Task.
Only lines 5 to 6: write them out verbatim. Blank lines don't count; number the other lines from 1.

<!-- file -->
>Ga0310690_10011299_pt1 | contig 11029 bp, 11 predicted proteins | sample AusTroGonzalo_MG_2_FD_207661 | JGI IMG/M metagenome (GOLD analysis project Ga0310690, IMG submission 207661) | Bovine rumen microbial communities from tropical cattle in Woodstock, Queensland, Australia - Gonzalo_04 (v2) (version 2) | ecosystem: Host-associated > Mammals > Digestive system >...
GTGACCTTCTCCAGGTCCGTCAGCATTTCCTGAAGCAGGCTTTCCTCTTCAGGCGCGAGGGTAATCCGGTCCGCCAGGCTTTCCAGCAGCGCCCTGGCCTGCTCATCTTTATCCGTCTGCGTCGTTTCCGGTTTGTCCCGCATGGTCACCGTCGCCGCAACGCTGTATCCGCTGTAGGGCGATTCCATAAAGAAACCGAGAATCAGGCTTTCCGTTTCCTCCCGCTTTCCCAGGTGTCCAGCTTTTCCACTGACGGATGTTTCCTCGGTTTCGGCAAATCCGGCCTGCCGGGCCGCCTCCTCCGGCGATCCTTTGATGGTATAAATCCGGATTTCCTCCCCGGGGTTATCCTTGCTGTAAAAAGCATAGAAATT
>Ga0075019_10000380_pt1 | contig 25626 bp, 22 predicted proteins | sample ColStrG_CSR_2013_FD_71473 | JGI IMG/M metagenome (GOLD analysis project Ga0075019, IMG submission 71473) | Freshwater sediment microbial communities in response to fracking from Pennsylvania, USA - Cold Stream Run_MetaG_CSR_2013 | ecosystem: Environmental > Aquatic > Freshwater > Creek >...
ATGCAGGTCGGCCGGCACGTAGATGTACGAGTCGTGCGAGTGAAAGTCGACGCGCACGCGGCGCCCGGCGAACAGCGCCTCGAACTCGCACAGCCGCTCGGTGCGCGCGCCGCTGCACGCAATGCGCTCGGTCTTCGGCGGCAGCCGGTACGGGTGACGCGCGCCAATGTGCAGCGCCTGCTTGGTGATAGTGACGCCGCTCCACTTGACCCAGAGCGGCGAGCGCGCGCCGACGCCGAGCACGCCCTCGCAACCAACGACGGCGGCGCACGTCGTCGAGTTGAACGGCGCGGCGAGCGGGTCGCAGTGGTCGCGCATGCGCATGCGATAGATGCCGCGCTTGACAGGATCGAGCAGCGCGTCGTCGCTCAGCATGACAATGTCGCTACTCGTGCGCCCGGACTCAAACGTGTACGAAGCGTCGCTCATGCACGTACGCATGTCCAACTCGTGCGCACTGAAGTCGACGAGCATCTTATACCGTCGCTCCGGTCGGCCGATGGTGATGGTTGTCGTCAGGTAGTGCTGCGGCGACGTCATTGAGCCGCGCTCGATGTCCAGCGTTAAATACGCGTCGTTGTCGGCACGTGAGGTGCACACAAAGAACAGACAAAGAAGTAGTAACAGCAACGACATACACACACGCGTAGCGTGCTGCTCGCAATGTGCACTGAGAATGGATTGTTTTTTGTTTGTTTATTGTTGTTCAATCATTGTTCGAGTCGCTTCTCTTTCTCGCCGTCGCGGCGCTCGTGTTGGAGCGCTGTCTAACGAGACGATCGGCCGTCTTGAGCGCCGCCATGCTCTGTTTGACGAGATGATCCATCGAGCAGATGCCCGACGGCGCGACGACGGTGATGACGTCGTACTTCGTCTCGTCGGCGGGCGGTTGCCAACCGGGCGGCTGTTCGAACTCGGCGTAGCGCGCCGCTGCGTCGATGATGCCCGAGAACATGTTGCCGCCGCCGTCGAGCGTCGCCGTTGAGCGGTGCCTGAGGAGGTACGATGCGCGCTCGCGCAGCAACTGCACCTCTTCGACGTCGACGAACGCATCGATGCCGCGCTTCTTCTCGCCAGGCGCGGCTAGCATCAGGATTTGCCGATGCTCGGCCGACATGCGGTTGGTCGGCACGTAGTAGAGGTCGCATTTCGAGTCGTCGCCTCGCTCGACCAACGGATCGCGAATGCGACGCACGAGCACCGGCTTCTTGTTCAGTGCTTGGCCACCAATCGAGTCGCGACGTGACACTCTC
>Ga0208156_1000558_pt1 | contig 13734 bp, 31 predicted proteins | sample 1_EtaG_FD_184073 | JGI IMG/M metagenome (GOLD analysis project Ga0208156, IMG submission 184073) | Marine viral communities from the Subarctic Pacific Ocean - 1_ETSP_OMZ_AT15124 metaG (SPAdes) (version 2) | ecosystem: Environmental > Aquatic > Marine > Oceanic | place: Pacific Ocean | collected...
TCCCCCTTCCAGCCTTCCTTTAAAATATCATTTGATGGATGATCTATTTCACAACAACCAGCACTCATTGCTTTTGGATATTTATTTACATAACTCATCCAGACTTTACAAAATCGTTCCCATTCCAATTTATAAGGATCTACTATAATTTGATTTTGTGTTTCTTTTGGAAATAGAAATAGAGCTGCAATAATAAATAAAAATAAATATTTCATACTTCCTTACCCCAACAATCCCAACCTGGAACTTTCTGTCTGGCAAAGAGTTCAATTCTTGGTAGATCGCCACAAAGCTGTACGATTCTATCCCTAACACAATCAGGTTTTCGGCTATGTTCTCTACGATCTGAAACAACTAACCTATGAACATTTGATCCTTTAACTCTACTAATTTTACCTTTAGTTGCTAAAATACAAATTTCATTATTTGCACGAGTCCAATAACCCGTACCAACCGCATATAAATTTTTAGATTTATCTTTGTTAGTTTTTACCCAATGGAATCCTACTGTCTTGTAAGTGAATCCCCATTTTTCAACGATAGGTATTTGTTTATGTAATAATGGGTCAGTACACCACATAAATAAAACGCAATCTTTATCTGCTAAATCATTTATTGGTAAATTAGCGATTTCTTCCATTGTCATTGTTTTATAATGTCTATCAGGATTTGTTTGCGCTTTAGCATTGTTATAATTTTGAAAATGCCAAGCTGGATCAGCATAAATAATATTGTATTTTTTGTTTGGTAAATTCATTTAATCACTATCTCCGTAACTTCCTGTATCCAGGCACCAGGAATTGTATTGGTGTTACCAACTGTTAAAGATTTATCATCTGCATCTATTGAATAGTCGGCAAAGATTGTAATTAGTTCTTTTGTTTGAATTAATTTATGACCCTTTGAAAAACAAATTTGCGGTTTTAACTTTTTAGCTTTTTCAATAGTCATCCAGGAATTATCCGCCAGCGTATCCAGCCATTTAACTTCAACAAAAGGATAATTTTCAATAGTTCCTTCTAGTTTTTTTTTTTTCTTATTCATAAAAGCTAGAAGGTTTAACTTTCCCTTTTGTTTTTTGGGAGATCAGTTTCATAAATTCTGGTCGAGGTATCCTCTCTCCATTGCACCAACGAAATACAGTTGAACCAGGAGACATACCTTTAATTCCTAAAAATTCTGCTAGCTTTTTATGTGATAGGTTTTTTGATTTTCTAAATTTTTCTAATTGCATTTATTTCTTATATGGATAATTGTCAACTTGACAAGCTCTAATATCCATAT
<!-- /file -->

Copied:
>Ga0208156_1000558_pt1 | contig 13734 bp, 31 predicted proteins | sample 1_EtaG_FD_184073 | JGI IMG/M metagenome (GOLD analysis project Ga0208156, IMG submission 184073) | Marine viral communities from the Subarctic Pacific Ocean - 1_ETSP_OMZ_AT15124 metaG (SPAdes) (version 2) | ecosystem: Environmental > Aquatic > Marine > Oceanic | place: Pacific Ocean | collected...
TCCCCCTTCCAGCCTTCCTTTAAAATATCATTTGATGGATGATCTATTTCACAACAACCAGCACTCATTGCTTTTGGATATTTATTTACATAACTCATCCAGACTTTACAAAATCGTTCCCATTCCAATTTATAAGGATCTACTATAATTTGATTTTGTGTTTCTTTTGGAAATAGAAATAGAGCTGCAATAATAAATAAAAATAAATATTTCATACTTCCTTACCCCAACAATCCCAACCTGGAACTTTCTGTCTGGCAAAGAGTTCAATTCTTGGTAGATCGCCACAAAGCTGTACGATTCTATCCCTAACACAATCAGGTTTTCGGCTATGTTCTCTACGATCTGAAACAACTAACCTATGAACATTTGATCCTTTAACTCTACTAATTTTACCTTTAGTTGCTAAAATACAAATTTCATTATTTGCACGAGTCCAATAACCCGTACCAACCGCATATAAATTTTTAGATTTATCTTTGTTAGTTTTTACCCAATGGAATCCTACTGTCTTGTAAGTGAATCCCCATTTTTCAACGATAGGTATTTGTTTATGTAATAATGGGTCAGTACACCACATAAATAAAACGCAATCTTTATCTGCTAAATCATTTATTGGTAAATTAGCGATTTCTTCCATTGTCATTGTTTTATAATGTCTATCAGGATTTGTTTGCGCTTTAGCATTGTTATAATTTTGAAAATGCCAAGCTGGATCAGCATAAATAATATTGTATTTTTTGTTTGGTAAATTCATTTAATCACTATCTCCGTAACTTCCTGTATCCAGGCACCAGGAATTGTATTGGTGTTACCAACTGTTAAAGATTTATCATCTGCATCTATTGAATAGTCGGCAAAGATTGTAATTAGTTCTTTTGTTTGAATTAATTTATGACCCTTTGAAAAACAAATTTGCGGTTTTAACTTTTTAGCTTTTTCAATAGTCATCCAGGAATTATCCGCCAGCGTATCCAGCCATTTAACTTCAACAAAAGGATAATTTTCAATAGTTCCTTCTAGTTTTTTTTTTTTCTTATTCATAAAAGCTAGAAGGTTTAACTTTCCCTTTTGTTTTTTGGGAGATCAGTTTCATAAATTCTGGTCGAGGTATCCTCTCTCCATTGCACCAACGAAATACAGTTGAACCAGGAGACATACCTTTAATTCCTAAAAATTCTGCTAGCTTTTTATGTGATAGGTTTTTTGATTTTCTAAATTTTTCTAATTGCATTTATTTCTTATATGGATAATTGTCAACTTGACAAGCTCTAATATCCATAT